Results

The first linear model describing STSV as depending on the level of instability is STSV = 2.45 − 0.055 × Height which means that for every mm of element height there was 0.055 mm less variability in the stance length. This is statistically significant (p = 0.048).

The linear model for COP perturbations as depending on the level of instability is Pert = 0.44 − 0.005 × Height. The slope is statistically significant (p = 0.005). This means that for every mm of biomechanical element height the perturbations decreases by 0.005 mm.

Mean values and standard deviations of the mean COP measured with four different levels of convexity are presented in Table 1. The COP trajectory throughout the stance shifted medially as the stage of instability induced by the biomechanical element was increased. A linear model for the shift as a function of element height and gait stage was COP = A + B × Conv. The intercept (A) changed with gait stage being 56.28, 53.09, 46.09 and 40.89 mm for stages LR, MS, TS and PS, respectively. The Slope was −0.21 mm (±0.09) for each mm of height of the biomechanical elements. This means that for each mm of height the COP shifted medially by 0.21 mm. This was found to be statistically significant (p = 0.001). The model fit the data well (\( {R}^{{}^2} \) = 0.796, overall model p = 0.001). In all the gait stages, the effect of the stage of instability on COP position was similar, i.e. the interaction terms were not statistically significant and were excluded from the model. The linear model for each gait stage and the COP position are presented in Fig. 2.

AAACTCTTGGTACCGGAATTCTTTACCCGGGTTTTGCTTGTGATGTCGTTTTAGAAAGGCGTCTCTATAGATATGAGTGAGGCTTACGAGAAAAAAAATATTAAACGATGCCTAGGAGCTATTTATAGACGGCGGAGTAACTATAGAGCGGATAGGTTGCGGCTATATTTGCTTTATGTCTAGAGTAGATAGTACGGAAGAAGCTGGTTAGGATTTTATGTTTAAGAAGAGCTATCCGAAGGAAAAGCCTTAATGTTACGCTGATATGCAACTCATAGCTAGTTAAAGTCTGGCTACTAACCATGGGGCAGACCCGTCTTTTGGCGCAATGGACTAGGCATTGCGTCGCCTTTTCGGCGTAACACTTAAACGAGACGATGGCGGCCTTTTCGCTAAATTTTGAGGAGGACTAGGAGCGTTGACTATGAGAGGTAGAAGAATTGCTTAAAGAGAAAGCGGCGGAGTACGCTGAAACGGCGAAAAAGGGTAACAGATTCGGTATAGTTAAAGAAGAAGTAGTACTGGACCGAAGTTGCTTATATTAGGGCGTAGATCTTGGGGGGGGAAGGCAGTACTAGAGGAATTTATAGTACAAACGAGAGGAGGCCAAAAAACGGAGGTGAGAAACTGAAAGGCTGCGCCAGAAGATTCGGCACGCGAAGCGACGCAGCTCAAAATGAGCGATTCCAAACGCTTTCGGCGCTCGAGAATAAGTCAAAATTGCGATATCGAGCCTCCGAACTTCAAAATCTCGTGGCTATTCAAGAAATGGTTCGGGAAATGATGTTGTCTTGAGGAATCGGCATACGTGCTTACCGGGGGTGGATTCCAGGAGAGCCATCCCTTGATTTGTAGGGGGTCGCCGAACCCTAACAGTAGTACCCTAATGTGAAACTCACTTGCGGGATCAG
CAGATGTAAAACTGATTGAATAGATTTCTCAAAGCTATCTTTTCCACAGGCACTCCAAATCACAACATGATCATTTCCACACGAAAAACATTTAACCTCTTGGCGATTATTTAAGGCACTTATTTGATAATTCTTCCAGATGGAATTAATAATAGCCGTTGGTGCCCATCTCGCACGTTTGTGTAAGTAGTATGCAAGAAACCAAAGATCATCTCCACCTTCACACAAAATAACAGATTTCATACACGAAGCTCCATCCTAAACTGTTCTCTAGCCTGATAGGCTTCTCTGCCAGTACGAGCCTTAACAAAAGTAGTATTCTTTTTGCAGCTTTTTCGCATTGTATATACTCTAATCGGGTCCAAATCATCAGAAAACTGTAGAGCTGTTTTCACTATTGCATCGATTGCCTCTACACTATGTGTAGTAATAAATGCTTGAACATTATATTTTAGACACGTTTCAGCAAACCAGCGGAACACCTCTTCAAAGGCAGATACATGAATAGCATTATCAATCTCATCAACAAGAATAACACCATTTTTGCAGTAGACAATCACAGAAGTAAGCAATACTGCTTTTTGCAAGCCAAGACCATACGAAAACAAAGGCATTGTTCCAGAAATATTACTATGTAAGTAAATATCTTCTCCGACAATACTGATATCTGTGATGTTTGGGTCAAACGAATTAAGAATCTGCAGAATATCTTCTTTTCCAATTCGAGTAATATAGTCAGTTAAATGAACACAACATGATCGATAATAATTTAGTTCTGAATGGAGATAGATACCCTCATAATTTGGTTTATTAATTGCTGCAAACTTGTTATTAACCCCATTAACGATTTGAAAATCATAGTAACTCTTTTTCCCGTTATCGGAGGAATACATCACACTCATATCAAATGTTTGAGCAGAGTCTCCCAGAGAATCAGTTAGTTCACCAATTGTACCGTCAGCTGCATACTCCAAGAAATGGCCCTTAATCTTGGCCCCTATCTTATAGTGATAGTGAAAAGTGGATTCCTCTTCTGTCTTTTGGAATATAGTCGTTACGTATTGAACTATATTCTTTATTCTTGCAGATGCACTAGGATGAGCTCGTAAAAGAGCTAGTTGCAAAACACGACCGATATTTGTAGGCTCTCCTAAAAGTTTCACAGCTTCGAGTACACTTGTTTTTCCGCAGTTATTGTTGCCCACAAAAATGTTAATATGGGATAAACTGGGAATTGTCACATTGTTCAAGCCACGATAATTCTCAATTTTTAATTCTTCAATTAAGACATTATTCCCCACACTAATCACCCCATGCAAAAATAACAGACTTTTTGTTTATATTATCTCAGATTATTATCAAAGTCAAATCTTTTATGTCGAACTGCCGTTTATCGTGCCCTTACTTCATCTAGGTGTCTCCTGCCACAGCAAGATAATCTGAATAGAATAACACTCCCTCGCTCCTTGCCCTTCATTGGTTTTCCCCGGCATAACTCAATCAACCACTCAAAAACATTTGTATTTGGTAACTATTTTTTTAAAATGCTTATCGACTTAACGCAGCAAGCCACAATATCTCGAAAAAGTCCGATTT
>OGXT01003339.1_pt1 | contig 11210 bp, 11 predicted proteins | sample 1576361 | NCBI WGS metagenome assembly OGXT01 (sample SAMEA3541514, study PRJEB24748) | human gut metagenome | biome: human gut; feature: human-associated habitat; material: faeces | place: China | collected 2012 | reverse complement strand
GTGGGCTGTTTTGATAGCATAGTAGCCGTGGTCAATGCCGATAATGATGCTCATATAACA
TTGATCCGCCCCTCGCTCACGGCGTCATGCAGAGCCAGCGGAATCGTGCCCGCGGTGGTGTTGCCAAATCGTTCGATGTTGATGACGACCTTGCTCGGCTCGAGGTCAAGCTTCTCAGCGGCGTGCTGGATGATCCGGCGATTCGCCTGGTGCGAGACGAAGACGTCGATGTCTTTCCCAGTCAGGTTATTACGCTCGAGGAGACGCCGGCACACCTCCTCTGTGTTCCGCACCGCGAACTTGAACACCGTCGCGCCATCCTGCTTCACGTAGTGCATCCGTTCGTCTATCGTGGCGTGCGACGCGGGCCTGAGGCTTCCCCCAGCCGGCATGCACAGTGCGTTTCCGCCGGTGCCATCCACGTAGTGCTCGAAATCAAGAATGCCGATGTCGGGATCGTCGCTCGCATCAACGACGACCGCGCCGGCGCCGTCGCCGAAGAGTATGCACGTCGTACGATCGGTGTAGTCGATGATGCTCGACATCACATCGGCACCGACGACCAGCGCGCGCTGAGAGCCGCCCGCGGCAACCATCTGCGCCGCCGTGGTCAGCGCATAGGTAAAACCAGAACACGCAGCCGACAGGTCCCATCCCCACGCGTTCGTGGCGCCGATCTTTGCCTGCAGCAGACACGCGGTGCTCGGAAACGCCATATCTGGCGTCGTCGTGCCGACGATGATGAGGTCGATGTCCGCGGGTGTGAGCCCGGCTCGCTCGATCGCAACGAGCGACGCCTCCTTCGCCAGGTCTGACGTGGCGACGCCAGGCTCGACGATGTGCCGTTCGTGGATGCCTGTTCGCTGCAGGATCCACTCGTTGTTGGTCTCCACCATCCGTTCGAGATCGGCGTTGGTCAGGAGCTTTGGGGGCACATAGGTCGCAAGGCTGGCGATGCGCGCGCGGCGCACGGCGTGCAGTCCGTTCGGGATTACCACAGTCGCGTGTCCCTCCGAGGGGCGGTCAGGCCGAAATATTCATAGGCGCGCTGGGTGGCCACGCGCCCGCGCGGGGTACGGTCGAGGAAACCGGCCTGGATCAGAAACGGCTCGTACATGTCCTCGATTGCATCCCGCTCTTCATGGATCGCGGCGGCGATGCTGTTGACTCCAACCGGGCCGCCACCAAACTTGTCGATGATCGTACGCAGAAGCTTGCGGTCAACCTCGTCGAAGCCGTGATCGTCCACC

Table 1

Mean ± std. dev values of the medio-lateral COP in mm (n = 20) at different levels of instability (height of different elements)

 

Stance sub-phase

Element height

Loading response

Midstance

Terminal stance

Preswing

7.3 mm

54.35

±1.88

51.5

±3.05

44.33

±3.71

38.61

±3.74

9.2 mm

54.26

±2.45

51.23

±3.42

44.36

±3.52

38.53

±3.35

10.8 mm

54

±2.21

50.57

±2.66

43.56

±2.86

38.25

±3.09

12.2 mm

53.82

±2.37

49.95

±2.92

42.72

±3.02

38.03

±3.32

Fig. 2

Mean COP M-L location vs biomechanical elements height, according to gait stage. The points represent mean COP for each element (height) at each gait stage. The linear models show that as the height increases (level of instability), the COP moves medially. This effect is similar for every gait stage. COP center of pressure, M-L mediolateral, LR loading response, MS mid-stance, TS terminal stance, PS preswing

Discussion